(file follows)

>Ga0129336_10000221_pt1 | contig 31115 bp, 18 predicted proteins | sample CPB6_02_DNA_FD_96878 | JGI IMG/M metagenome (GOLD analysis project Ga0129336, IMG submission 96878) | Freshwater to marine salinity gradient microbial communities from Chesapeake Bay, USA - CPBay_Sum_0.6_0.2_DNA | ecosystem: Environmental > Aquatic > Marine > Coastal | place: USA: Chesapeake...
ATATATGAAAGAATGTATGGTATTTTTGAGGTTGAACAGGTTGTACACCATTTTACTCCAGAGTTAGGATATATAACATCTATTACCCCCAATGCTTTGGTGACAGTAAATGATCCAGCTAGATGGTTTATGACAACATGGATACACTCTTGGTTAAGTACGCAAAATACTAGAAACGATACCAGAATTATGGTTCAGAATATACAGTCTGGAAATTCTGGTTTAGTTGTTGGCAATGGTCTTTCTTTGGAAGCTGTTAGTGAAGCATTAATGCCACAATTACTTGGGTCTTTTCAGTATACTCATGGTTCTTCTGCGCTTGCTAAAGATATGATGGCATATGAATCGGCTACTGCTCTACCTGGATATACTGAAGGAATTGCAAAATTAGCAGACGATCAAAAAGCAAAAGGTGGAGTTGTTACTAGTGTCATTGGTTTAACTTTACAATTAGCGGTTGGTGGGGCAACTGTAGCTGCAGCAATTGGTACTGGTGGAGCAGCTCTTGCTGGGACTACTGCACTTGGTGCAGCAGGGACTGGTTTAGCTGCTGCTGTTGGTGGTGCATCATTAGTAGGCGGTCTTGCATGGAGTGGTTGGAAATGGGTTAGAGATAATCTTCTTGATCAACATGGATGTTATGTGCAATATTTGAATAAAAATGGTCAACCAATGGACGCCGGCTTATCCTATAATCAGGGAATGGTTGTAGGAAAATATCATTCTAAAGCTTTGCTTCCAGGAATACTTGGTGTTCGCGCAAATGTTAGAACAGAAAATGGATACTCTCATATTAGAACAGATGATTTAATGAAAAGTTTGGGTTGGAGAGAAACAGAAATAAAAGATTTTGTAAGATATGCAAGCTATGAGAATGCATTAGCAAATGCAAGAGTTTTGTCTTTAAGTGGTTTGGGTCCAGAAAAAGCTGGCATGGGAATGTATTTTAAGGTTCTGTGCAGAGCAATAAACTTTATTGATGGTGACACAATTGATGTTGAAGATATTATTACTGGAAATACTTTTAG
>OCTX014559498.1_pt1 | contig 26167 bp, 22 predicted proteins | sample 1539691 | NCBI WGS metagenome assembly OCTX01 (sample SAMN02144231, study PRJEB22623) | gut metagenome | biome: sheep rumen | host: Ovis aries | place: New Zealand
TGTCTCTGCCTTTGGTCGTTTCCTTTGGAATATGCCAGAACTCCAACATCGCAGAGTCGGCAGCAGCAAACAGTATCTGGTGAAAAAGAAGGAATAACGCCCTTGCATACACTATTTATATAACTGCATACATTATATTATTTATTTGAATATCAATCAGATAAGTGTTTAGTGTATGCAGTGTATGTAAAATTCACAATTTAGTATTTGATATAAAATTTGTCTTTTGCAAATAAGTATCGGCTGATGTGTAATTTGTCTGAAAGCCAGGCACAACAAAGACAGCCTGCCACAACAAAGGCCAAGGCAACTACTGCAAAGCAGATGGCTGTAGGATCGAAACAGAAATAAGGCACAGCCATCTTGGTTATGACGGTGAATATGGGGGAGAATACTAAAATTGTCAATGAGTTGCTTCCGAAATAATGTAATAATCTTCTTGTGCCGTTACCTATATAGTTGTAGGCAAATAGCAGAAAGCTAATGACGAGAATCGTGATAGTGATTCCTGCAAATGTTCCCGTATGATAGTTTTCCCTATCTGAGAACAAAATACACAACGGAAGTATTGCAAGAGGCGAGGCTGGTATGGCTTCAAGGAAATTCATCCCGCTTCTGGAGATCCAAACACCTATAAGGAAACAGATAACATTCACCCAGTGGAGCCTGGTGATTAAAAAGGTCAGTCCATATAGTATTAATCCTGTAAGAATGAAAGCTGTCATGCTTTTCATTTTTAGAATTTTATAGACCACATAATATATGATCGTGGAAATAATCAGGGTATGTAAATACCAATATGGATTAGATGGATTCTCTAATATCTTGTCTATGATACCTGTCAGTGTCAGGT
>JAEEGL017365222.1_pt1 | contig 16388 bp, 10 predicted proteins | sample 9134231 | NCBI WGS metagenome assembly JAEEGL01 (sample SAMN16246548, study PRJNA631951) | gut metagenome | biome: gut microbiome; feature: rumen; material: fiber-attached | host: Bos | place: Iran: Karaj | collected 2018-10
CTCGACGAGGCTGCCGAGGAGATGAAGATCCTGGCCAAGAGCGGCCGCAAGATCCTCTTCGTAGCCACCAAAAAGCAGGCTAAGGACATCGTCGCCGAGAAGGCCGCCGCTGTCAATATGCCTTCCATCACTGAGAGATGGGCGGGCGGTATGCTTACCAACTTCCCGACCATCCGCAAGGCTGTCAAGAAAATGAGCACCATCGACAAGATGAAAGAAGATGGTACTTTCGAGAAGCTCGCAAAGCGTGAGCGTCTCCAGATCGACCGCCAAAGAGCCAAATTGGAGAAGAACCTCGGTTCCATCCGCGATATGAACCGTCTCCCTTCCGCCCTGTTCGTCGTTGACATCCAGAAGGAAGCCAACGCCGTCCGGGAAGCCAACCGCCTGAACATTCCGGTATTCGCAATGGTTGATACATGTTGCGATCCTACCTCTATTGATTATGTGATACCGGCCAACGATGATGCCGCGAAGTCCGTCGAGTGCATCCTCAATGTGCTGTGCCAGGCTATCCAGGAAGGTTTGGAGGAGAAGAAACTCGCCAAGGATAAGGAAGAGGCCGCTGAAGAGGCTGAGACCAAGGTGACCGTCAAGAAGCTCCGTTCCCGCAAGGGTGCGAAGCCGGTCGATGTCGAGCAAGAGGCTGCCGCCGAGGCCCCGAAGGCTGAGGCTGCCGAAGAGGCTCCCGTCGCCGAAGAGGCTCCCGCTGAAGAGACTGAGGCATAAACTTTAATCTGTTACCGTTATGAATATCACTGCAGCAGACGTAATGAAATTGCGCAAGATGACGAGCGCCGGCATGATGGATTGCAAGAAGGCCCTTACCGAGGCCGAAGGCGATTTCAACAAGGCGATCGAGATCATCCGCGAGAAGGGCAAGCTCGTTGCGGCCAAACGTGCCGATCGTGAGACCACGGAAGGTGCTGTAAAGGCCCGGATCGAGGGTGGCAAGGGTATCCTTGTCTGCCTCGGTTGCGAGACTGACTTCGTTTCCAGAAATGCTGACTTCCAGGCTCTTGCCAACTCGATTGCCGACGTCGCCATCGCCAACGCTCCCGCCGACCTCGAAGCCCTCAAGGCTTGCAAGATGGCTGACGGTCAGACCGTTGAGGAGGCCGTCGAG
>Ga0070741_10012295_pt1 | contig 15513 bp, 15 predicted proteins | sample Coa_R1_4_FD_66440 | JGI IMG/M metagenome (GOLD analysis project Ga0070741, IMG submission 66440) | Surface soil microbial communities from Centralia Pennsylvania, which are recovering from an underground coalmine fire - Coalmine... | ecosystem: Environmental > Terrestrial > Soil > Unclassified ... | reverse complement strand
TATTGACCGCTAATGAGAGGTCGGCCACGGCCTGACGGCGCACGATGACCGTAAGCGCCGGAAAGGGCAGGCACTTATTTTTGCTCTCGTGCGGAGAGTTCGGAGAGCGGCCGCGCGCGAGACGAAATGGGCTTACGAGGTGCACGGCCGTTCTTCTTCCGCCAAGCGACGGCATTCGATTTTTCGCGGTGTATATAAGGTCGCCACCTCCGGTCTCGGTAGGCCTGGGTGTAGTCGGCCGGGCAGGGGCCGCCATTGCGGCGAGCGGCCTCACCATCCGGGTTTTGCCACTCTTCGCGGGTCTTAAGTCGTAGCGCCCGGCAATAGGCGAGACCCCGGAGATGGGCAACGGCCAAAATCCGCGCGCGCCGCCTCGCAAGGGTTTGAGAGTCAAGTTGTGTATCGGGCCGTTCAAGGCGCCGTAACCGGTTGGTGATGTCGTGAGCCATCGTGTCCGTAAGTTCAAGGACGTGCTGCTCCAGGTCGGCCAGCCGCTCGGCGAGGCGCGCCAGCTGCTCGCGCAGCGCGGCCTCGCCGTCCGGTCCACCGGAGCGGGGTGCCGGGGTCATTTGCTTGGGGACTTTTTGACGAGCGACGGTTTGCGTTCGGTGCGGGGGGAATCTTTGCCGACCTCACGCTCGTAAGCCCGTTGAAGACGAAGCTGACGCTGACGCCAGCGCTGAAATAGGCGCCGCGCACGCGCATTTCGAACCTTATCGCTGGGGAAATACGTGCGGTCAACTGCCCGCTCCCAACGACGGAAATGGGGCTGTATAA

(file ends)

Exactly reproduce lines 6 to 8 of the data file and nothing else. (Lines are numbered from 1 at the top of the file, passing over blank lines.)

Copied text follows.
CTCGACGAGGCTGCCGAGGAGATGAAGATCCTGGCCAAGAGCGGCCGCAAGATCCTCTTCGTAGCCACCAAAAAGCAGGCTAAGGACATCGTCGCCGAGAAGGCCGCCGCTGTCAATATGCCTTCCATCACTGAGAGATGGGCGGGCGGTATGCTTACCAACTTCCCGACCATCCGCAAGGCTGTCAAGAAAATGAGCACCATCGACAAGATGAAAGAAGATGGTACTTTCGAGAAGCTCGCAAAGCGTGAGCGTCTCCAGATCGACCGCCAAAGAGCCAAATTGGAGAAGAACCTCGGTTCCATCCGCGATATGAACCGTCTCCCTTCCGCCCTGTTCGTCGTTGACATCCAGAAGGAAGCCAACGCCGTCCGGGAAGCCAACCGCCTGAACATTCCGGTATTCGCAATGGTTGATACATGTTGCGATCCTACCTCTATTGATTATGTGATACCGGCCAACGATGATGCCGCGAAGTCCGTCGAGTGCATCCTCAATGTGCTGTGCCAGGCTATCCAGGAAGGTTTGGAGGAGAAGAAACTCGCCAAGGATAAGGAAGAGGCCGCTGAAGAGGCTGAGACCAAGGTGACCGTCAAGAAGCTCCGTTCCCGCAAGGGTGCGAAGCCGGTCGATGTCGAGCAAGAGGCTGCCGCCGAGGCCCCGAAGGCTGAGGCTGCCGAAGAGGCTCCCGTCGCCGAAGAGGCTCCCGCTGAAGAGACTGAGGCATAAACTTTAATCTGTTACCGTTATGAATATCACTGCAGCAGACGTAATGAAATTGCGCAAGATGACGAGCGCCGGCATGATGGATTGCAAGAAGGCCCTTACCGAGGCCGAAGGCGATTTCAACAAGGCGATCGAGATCATCCGCGAGAAGGGCAAGCTCGTTGCGGCCAAACGTGCCGATCGTGAGACCACGGAAGGTGCTGTAAAGGCCCGGATCGAGGGTGGCAAGGGTATCCTTGTCTGCCTCGGTTGCGAGACTGACTTCGTTTCCAGAAATGCTGACTTCCAGGCTCTTGCCAACTCGATTGCCGACGTCGCCATCGCCAACGCTCCCGCCGACCTCGAAGCCCTCAAGGCTTGCAAGATGGCTGACGGTCAGACCGTTGAGGAGGCCGTCGAG
>Ga0070741_10012295_pt1 | contig 15513 bp, 15 predicted proteins | sample Coa_R1_4_FD_66440 | JGI IMG/M metagenome (GOLD analysis project Ga0070741, IMG submission 66440) | Surface soil microbial communities from Centralia Pennsylvania, which are recovering from an underground coalmine fire - Coalmine... | ecosystem: Environmental > Terrestrial > Soil > Unclassified ... | reverse complement strand
TATTGACCGCTAATGAGAGGTCGGCCACGGCCTGACGGCGCACGATGACCGTAAGCGCCGGAAAGGGCAGGCACTTATTTTTGCTCTCGTGCGGAGAGTTCGGAGAGCGGCCGCGCGCGAGACGAAATGGGCTTACGAGGTGCACGGCCGTTCTTCTTCCGCCAAGCGACGGCATTCGATTTTTCGCGGTGTATATAAGGTCGCCACCTCCGGTCTCGGTAGGCCTGGGTGTAGTCGGCCGGGCAGGGGCCGCCATTGCGGCGAGCGGCCTCACCATCCGGGTTTTGCCACTCTTCGCGGGTCTTAAGTCGTAGCGCCCGGCAATAGGCGAGACCCCGGAGATGGGCAACGGCCAAAATCCGCGCGCGCCGCCTCGCAAGGGTTTGAGAGTCAAGTTGTGTATCGGGCCGTTCAAGGCGCCGTAACCGGTTGGTGATGTCGTGAGCCATCGTGTCCGTAAGTTCAAGGACGTGCTGCTCCAGGTCGGCCAGCCGCTCGGCGAGGCGCGCCAGCTGCTCGCGCAGCGCGGCCTCGCCGTCCGGTCCACCGGAGCGGGGTGCCGGGGTCATTTGCTTGGGGACTTTTTGACGAGCGACGGTTTGCGTTCGGTGCGGGGGGAATCTTTGCCGACCTCACGCTCGTAAGCCCGTTGAAGACGAAGCTGACGCTGACGCCAGCGCTGAAATAGGCGCCGCGCACGCGCATTTCGAACCTTATCGCTGGGGAAATACGTGCGGTCAACTGCCCGCTCCCAACGACGGAAATGGGGCTGTATAA